Life after social media and the meandering thought stream of deep consciousness

The Boy, The Machine, The Man

Before there was the machine, there was the boy.

The sun had pressed hard against the steel of the machine, heating it’s surface and scorching what it touched…yet, never did the machine feel this, it simply understood the reasoning behind it, although not always the science. You see, these things had to be programmed in (and the running joke in the universe had something to do with programmers). It was all a sort of religious stigmata to the thing; phantom signals to phantom locations that, although seemingly obvious, could still be brought to question with quite some fruition. But the meaning of these things were lost to the machine, it simply did not have the capacity to understand such things (as they were never programmed in).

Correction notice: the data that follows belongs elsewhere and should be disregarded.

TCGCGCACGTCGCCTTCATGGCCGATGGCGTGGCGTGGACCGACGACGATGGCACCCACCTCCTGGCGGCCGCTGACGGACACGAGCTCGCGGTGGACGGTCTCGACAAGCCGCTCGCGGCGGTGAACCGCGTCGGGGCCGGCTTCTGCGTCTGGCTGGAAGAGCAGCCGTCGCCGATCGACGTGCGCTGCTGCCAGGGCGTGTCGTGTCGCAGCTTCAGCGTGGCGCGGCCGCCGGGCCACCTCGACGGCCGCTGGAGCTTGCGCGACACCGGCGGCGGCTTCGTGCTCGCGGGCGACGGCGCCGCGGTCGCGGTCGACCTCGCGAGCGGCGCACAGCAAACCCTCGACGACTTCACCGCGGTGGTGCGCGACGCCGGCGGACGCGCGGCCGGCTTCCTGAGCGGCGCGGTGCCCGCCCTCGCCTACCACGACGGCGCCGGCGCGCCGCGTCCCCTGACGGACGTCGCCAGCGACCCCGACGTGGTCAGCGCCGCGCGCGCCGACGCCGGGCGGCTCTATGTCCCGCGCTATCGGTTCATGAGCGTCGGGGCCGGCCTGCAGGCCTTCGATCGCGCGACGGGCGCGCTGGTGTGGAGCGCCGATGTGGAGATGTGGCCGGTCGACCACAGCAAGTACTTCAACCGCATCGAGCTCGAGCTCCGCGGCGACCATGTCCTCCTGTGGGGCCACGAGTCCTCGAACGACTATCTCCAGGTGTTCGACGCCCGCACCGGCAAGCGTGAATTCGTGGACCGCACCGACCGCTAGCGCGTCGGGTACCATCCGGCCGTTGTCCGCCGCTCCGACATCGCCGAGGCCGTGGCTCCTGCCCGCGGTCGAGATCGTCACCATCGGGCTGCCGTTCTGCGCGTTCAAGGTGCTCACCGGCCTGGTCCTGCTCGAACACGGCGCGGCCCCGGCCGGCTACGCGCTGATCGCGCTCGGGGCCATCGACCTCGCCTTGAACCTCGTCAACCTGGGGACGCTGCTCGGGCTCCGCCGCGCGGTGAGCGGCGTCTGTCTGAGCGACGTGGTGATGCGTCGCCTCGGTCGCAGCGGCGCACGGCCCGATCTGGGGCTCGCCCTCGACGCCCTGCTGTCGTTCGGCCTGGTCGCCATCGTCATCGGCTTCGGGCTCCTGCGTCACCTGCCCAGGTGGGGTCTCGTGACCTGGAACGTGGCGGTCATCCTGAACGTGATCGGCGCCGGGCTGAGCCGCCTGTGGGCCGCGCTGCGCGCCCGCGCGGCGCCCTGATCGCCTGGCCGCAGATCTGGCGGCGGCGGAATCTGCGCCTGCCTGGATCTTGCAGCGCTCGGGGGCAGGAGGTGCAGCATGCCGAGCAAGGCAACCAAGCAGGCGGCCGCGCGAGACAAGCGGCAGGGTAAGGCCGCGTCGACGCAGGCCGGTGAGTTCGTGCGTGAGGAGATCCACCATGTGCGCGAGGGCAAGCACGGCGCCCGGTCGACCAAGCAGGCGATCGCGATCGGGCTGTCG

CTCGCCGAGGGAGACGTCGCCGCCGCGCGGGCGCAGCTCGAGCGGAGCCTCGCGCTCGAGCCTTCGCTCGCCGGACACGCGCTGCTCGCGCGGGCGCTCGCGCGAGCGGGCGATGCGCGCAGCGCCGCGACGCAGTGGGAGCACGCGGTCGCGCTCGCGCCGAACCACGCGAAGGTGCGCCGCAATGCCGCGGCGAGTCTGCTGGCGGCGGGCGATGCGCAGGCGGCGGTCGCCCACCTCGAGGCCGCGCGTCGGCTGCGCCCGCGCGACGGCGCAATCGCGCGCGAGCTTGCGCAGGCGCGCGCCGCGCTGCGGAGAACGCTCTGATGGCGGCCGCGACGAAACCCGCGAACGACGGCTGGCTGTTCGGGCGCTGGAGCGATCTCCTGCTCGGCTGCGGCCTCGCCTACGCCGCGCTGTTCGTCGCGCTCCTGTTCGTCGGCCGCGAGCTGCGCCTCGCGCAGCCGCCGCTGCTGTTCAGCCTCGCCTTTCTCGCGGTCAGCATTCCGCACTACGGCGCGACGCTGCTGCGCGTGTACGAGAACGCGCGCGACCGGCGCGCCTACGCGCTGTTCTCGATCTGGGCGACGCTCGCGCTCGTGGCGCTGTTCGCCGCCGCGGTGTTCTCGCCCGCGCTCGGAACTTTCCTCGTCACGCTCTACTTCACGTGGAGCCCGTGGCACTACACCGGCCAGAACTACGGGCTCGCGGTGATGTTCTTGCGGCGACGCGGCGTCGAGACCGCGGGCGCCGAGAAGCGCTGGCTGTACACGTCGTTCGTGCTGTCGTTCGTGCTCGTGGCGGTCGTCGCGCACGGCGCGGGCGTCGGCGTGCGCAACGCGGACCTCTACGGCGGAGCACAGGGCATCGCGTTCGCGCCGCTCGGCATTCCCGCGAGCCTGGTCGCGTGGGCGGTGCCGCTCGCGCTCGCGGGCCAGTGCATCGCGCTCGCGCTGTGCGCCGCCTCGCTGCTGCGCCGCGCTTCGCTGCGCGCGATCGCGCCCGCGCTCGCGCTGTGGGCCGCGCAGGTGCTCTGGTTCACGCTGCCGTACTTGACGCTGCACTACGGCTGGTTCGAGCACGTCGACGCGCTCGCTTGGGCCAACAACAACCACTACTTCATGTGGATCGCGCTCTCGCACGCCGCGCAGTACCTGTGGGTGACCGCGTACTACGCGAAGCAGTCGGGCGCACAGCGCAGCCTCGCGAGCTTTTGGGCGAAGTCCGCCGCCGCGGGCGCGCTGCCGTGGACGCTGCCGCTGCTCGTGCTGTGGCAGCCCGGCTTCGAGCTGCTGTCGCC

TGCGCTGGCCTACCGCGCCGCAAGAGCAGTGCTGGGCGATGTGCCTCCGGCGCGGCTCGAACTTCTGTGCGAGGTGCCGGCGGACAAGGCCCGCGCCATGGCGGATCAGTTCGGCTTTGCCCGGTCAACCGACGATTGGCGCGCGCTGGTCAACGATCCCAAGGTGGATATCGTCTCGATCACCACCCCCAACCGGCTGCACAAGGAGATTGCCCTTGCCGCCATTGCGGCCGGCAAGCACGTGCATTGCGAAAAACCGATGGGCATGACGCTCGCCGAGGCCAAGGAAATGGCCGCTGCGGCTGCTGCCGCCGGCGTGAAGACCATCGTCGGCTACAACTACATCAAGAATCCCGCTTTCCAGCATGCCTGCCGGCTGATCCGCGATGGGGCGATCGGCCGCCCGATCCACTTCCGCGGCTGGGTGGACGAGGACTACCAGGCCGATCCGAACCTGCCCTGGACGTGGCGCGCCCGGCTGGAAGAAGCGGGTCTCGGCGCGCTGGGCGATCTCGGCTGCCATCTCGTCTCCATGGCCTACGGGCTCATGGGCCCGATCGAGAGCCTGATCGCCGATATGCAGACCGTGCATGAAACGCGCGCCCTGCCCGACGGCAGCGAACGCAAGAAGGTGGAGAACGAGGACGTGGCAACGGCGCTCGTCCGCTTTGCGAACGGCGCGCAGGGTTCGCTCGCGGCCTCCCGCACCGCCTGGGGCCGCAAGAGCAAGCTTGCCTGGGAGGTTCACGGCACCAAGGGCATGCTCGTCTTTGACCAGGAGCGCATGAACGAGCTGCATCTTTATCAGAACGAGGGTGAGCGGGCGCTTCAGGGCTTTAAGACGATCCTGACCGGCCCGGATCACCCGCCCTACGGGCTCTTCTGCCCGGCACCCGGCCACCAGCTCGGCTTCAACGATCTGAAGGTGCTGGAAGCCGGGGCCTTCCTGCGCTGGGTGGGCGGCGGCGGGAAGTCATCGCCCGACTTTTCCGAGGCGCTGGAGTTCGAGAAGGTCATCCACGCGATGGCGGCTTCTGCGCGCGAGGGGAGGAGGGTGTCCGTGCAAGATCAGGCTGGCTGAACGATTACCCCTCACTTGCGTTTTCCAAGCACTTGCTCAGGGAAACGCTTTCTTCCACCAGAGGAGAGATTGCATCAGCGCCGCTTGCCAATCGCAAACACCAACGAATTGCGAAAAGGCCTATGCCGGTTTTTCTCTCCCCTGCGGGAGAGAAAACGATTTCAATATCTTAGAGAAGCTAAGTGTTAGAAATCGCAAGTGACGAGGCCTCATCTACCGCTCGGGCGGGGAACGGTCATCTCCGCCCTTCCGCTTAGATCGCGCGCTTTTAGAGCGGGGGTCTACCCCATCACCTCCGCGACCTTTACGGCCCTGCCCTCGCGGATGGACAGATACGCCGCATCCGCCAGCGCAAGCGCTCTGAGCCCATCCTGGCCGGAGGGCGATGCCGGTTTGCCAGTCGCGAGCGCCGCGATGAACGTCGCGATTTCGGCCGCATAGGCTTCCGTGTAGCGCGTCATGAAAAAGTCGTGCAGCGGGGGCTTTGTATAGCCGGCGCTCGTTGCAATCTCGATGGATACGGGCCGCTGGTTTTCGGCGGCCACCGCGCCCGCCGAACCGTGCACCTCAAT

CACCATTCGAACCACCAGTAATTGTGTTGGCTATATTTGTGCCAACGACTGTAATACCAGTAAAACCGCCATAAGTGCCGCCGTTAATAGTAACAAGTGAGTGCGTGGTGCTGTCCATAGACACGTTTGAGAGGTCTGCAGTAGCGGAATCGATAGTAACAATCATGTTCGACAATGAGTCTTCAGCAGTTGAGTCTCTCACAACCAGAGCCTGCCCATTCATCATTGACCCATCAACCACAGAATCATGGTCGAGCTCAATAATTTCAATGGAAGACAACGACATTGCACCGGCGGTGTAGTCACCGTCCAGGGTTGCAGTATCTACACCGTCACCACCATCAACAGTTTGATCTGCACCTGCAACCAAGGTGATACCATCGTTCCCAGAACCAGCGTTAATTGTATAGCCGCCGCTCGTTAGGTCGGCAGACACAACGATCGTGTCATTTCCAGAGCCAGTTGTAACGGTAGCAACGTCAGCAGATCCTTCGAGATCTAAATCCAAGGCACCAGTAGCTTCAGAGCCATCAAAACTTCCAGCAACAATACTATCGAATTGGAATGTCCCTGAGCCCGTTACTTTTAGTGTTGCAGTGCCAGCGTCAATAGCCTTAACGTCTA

The boy, however, felt many things…most things, if we were being honest, but he wasn’t with himself, so why should we be with him? While some would relish in their own knowledge of the senses and probe deeper into their being, the boy simply did not question things. He was as he was and this was fine by him. It should come as no surprise then that the man, who had since grown out of such things and began to look inward, would be the one to look at the boy and create his perfect paradox: the machine.

Where the boy would run and jump and skip heartily down the lane, the machine would sit emotionless, still and quiet. When the boy would answer questions wrong, the machine would choose an alternate answer; just as if the boy were to answer correctly, the machine would choose the incorrect answer. This pattern would continue on, though most times unproductively, through every possible facet of life (or inanimacy, if you were to ask the machine). After some trial, the rules were changed, if for no other reason than to make the man’s task at hand easier. It would be allowed to look, to listen, and to observe by any means necessary, and when the time would arise, the machine could stop looking, and speak. The machine would learn a skewed version of childhood in this manner, as this was the great idea of the man, who would see the machine through it’s early stages.

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